110 Forest Red, Green, Blue

Mixed Media Painting


The Sharon Lynne Wilson Center for the Arts 19805 W. Capitol Dr. Brookfield, WI

Thursdays, October 13- November 3, 6-8pm
With a focus on media, students will start with a theme, image, or idea and create mixed media paintings. Subject matter will be open to students for creating unique and personalized works. We will learn and practice techniques for combining acrylics, watercolors, pastels, pencils, paper, and more to achieve desired effects. Touching on design and composition also, this class will delve into the heart of art making.

For more info or to register please visit the Wilson Center’s website

Chromascape239 Preparing the Land

Abstracting from Nature


The Sharon Lynne Wilson Center for the Arts 19805 W. Capitol Dr. Brookfield, WI

Mondays, September 12 – 26, 6-8pm
Many of the greatest abstract paintings begin with an inspiration from nature. In this class students will discover their own interpretation of nature. Beginning with a brief overview of materials and techniques we will dive into style, application, mark, and palette as means of expression.

Fore more info or to register, please visit the Wilson Center’s website


Thoughts on Process


I recently taught a class, “Painting by Process” at the Cedarburg Cultural Center. The purpose of the class was to take students step by step through planning and execution. Often my students ask me in such classes, “Do you really work this way?” The truth is no, but I should. The class involves composition studies and value studies on the first day. The second day we do a study focusing on color. The last two sessions are spent executing a larger final painting. Each day also involves journaling with prompt questions. While this is not the only way to work- it is a beneficial one. Not all people are planners. I know I am not (at least when it comes to painting). Many painters are spontaneous and in the moment and I think that is important too. But at least once and a while it is important to slow down and plan. Even if it does not result in a masterpiece. The process will force you to think more critically about your art and that habit will carry over even when not intentionally utilized.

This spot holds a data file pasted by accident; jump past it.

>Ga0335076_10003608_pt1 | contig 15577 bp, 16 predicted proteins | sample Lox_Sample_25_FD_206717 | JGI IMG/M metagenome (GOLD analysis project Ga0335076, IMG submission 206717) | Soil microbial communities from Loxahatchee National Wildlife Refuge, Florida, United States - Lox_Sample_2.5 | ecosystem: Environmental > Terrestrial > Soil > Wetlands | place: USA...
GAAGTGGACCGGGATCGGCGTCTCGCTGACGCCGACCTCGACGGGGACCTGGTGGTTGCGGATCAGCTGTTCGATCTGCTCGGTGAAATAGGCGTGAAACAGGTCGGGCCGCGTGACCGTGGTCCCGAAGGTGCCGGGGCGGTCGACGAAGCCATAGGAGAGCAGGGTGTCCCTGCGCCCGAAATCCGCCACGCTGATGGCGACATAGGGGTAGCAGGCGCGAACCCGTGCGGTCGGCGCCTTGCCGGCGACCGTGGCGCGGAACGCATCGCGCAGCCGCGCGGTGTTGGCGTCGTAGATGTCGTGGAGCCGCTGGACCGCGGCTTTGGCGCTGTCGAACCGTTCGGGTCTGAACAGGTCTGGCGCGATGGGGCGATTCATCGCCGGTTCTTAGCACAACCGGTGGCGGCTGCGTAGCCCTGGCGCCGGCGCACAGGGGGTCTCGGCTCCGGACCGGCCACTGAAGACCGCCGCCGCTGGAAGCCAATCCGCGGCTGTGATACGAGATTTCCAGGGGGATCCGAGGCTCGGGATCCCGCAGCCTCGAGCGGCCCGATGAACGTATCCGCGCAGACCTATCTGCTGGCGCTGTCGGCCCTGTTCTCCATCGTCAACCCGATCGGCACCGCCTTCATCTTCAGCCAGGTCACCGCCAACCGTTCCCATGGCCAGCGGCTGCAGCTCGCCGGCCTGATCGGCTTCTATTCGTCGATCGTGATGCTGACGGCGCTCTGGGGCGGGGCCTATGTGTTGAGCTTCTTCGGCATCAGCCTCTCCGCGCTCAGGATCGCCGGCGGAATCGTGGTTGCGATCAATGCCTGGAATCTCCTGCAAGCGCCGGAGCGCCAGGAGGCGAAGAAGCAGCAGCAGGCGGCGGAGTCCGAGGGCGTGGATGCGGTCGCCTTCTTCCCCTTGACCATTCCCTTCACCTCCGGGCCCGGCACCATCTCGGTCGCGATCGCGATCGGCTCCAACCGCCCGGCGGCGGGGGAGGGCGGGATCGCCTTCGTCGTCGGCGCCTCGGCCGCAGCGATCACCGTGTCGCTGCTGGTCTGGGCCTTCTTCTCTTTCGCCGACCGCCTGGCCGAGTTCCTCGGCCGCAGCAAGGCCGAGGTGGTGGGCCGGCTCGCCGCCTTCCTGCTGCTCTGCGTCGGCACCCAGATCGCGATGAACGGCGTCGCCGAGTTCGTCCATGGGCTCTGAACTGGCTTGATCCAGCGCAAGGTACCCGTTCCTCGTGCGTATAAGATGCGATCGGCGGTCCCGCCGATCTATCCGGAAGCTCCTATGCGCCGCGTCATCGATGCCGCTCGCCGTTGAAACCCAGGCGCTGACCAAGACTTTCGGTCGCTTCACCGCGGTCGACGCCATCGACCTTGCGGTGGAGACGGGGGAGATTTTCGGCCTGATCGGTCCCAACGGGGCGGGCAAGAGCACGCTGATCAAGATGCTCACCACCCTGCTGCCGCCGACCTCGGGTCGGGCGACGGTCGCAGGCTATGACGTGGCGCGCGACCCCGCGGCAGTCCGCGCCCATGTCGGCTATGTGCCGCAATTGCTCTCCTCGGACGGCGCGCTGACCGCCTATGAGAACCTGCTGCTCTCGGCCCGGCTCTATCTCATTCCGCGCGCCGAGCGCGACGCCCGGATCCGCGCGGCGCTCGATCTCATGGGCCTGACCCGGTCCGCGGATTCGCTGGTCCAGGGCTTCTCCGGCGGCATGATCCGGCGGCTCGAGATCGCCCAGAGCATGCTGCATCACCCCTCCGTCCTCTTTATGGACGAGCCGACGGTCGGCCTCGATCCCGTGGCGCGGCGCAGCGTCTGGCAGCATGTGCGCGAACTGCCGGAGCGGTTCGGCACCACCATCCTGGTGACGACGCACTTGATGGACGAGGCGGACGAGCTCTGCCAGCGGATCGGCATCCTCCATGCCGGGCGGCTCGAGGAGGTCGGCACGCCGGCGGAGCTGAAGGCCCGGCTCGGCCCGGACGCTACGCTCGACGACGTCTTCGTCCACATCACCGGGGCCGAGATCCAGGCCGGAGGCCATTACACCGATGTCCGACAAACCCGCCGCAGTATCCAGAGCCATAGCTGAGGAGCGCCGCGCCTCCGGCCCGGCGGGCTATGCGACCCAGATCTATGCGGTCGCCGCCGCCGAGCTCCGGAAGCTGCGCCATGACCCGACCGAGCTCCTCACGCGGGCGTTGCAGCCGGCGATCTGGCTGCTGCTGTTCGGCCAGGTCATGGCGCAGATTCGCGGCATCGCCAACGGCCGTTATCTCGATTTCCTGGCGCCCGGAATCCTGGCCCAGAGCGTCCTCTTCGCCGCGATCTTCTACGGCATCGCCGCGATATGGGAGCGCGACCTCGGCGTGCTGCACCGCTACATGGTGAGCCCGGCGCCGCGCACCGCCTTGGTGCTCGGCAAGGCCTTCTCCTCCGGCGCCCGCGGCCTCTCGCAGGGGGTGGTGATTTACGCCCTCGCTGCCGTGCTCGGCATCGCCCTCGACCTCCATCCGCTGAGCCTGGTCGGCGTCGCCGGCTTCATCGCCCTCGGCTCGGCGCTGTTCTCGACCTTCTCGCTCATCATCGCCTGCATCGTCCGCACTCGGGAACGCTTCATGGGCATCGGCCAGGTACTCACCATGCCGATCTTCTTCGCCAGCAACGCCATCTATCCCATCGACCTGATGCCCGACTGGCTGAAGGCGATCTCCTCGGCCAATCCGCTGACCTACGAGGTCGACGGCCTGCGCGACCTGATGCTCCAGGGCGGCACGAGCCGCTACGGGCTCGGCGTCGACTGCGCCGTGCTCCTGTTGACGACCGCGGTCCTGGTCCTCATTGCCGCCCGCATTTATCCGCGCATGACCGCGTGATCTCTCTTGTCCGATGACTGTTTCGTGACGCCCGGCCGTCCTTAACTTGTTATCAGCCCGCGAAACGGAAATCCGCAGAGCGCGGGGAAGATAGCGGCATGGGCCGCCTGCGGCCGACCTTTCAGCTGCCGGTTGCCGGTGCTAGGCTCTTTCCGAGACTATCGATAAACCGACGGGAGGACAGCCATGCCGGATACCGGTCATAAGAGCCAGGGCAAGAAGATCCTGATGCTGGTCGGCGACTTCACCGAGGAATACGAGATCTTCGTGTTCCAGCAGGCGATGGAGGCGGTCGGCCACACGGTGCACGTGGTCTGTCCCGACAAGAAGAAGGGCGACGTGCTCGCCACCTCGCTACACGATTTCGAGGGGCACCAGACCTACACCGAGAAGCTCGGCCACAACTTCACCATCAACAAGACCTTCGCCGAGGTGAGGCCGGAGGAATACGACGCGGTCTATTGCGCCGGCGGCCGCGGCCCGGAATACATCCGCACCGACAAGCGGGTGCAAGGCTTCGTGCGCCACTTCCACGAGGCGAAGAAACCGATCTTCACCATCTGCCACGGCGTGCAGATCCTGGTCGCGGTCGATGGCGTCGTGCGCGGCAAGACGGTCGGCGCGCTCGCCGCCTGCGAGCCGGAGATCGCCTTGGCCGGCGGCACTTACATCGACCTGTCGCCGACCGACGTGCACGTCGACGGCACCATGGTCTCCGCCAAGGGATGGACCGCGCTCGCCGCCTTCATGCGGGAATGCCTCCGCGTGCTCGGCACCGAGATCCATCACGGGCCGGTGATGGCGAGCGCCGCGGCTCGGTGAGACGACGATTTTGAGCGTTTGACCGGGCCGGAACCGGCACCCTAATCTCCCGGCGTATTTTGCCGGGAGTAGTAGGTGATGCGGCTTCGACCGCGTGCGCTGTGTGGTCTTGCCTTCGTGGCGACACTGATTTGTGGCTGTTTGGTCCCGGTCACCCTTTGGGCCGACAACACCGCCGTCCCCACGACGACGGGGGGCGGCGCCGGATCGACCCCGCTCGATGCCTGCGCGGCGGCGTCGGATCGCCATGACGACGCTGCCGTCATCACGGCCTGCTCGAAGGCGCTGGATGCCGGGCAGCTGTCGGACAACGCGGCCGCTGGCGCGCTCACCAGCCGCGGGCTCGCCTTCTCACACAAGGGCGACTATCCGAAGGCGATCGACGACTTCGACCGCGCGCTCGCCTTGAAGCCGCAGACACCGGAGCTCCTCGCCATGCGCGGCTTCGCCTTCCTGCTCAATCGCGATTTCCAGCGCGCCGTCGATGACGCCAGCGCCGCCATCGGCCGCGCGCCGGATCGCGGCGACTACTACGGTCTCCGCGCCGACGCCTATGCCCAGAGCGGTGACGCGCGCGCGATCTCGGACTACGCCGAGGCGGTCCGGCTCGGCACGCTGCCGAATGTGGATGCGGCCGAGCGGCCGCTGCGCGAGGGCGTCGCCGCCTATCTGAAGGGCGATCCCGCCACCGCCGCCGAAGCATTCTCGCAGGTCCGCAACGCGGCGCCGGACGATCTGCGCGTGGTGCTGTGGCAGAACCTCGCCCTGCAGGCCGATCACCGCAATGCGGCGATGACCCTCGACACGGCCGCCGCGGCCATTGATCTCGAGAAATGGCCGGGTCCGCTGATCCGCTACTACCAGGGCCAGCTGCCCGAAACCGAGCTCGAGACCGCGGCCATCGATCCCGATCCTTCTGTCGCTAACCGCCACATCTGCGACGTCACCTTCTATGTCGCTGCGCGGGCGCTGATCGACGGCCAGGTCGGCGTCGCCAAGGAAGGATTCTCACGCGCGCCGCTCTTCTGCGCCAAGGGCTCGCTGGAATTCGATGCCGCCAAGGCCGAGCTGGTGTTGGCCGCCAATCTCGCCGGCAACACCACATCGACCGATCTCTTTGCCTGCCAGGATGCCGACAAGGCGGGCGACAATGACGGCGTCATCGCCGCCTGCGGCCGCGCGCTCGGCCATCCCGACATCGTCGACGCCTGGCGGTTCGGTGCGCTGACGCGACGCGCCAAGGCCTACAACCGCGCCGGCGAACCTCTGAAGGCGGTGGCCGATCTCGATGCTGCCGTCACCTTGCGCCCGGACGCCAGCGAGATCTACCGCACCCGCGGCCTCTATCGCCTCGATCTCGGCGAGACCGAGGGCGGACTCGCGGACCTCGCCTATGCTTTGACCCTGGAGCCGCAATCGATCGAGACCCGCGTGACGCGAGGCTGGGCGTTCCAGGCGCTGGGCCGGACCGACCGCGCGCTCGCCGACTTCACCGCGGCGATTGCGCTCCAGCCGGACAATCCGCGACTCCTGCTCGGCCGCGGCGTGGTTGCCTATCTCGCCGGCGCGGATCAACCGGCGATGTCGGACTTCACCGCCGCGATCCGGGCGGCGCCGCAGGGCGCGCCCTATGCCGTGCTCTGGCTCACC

I am frequently asked about brushes. When I am teaching brushes are a fundamental component of painting but I use them in my studio rarely. I think many artists, especially those just beginning their painting journey, think that there is a perfect brush for every task. I tend to think that you can make most brushes do what you need (with a few exceptions). So I tend to not spend much time worrying about what number or hair type I have. Of course softer brushes are better for thin applications and blending, and stiff brushes are better for thick paint and texture. Big brushes are better for washes and small ones are better for detail. But I can get a filbert and a round to make pretty much the same marks, and a flat brush makes great lines. So there is a lot of overlap. You don’t need dozens of brushes. But maybe that’s just me. I work mostly with knives anyway. When I do use a brush, my all purpose favorite is a medium soft synthetic flat. Here are a few examples of my most used brushes (when I use brushes at all).